A study suggests that obese women should not gain any weight at all until they’re halfway through their pregnancies.
Published in the March issue of the journal Obesity, Dr. Jennifer Hutcheon and a team at Magee-Womens Hospital have given guidance for various categories of obese women about what to do with their weight during their pregnancy.
The study has categorized obese pregnant women into groups, giving a more detailed insight on obese women of each category: class I, II are those who have a BMI of 35-39.9, while those under class III have a BMI of greater than 40. Previous guidelines lumped all obese women together.
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Researchers studied obese women from all the obese classes who had uncomplicated full-term pregnancies and, based on that, published a guide for the rest who plan on getting pregnant.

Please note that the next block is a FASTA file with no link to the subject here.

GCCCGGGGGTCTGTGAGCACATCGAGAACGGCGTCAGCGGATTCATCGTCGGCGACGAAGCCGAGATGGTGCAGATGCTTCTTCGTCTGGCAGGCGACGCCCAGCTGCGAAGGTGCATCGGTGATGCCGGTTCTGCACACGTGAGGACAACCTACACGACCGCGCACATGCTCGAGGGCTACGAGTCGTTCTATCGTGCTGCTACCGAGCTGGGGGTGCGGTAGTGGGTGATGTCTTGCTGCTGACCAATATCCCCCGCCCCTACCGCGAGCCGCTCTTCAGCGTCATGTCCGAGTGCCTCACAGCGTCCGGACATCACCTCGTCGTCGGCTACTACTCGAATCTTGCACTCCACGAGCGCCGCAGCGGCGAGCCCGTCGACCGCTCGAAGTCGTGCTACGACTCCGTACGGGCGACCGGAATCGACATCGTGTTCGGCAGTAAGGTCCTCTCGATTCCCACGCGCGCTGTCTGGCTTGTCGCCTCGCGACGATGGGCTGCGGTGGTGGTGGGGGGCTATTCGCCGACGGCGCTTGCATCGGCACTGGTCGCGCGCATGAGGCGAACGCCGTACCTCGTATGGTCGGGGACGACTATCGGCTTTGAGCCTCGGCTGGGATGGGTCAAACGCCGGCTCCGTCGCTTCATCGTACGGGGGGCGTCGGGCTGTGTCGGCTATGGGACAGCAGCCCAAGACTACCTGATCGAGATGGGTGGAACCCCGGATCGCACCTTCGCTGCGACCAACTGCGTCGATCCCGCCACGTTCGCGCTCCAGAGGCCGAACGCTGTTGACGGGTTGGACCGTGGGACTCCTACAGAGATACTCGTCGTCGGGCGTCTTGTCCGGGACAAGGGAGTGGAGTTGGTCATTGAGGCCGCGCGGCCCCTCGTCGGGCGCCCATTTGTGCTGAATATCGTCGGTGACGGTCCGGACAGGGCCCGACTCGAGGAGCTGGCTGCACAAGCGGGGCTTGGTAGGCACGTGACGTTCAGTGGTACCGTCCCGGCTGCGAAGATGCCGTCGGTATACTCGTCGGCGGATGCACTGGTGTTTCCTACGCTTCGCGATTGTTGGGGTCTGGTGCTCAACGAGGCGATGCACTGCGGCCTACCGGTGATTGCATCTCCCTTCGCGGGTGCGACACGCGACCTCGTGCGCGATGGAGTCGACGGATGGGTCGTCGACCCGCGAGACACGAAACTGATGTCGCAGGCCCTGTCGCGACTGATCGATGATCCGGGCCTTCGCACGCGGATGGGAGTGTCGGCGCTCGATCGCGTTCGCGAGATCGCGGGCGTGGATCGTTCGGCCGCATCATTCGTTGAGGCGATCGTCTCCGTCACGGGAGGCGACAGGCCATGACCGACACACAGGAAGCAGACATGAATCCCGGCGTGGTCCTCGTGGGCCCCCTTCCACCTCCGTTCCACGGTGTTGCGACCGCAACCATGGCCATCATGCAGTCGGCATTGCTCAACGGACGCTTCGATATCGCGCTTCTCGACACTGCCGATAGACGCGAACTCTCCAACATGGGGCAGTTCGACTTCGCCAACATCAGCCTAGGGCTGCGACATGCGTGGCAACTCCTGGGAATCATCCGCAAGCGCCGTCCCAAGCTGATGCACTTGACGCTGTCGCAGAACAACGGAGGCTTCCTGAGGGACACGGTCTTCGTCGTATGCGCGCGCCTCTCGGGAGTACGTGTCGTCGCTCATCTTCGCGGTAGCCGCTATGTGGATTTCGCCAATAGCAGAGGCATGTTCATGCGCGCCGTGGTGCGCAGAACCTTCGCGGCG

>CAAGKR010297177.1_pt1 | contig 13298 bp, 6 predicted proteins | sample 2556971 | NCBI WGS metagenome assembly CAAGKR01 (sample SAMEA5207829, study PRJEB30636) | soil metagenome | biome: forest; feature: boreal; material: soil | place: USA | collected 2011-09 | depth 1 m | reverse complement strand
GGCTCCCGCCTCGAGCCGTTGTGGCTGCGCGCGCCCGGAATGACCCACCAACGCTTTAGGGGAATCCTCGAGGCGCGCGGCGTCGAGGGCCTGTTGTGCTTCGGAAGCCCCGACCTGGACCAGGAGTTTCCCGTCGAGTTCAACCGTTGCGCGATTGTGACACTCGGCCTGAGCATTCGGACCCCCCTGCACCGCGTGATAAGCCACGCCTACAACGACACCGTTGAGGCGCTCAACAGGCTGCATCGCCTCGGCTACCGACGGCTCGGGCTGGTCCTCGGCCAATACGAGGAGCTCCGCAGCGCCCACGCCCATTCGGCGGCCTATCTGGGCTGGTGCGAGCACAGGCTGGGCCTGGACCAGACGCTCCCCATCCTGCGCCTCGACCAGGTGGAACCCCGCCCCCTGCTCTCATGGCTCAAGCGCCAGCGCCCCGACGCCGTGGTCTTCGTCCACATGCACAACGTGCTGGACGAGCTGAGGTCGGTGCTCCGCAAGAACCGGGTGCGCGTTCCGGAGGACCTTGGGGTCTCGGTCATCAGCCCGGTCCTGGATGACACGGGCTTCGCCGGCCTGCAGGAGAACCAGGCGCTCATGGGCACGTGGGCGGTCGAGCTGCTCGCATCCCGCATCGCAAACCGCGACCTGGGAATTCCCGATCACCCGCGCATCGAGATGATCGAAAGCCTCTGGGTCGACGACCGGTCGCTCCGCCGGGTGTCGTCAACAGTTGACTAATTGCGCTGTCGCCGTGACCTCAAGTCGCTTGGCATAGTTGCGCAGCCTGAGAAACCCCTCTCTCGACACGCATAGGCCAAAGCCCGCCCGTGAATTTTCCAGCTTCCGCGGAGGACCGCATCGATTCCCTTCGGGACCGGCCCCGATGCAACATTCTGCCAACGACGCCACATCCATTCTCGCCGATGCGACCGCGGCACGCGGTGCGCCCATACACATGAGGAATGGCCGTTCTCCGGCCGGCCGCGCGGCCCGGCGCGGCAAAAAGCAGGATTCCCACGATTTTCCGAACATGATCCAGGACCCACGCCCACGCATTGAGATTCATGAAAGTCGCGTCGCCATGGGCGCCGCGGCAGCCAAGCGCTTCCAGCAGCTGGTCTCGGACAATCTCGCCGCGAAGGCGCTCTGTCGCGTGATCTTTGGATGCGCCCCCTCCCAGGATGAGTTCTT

Based on the results, the researchers suggested that obese women should not gain any weight until the middle of their pregnancy or even later, depending on their obesity class.
According to Dr. Pari Ghodsi, an OB-Gyn, “morbid obesity is associated with many pregnancy complications such as still birth, gestational diabetes, high blood pressure growth restriction, preterm birth, large babies, labor complications and increased risk for cesarean.”
“This study is the beginning of getting more information depending on the class of obesity, and therefore fine-tuning the current recommendations for weight gain during pregnancy for obese women,” she added.The results will also prove useful to healthcare professionals intending to advice their patients.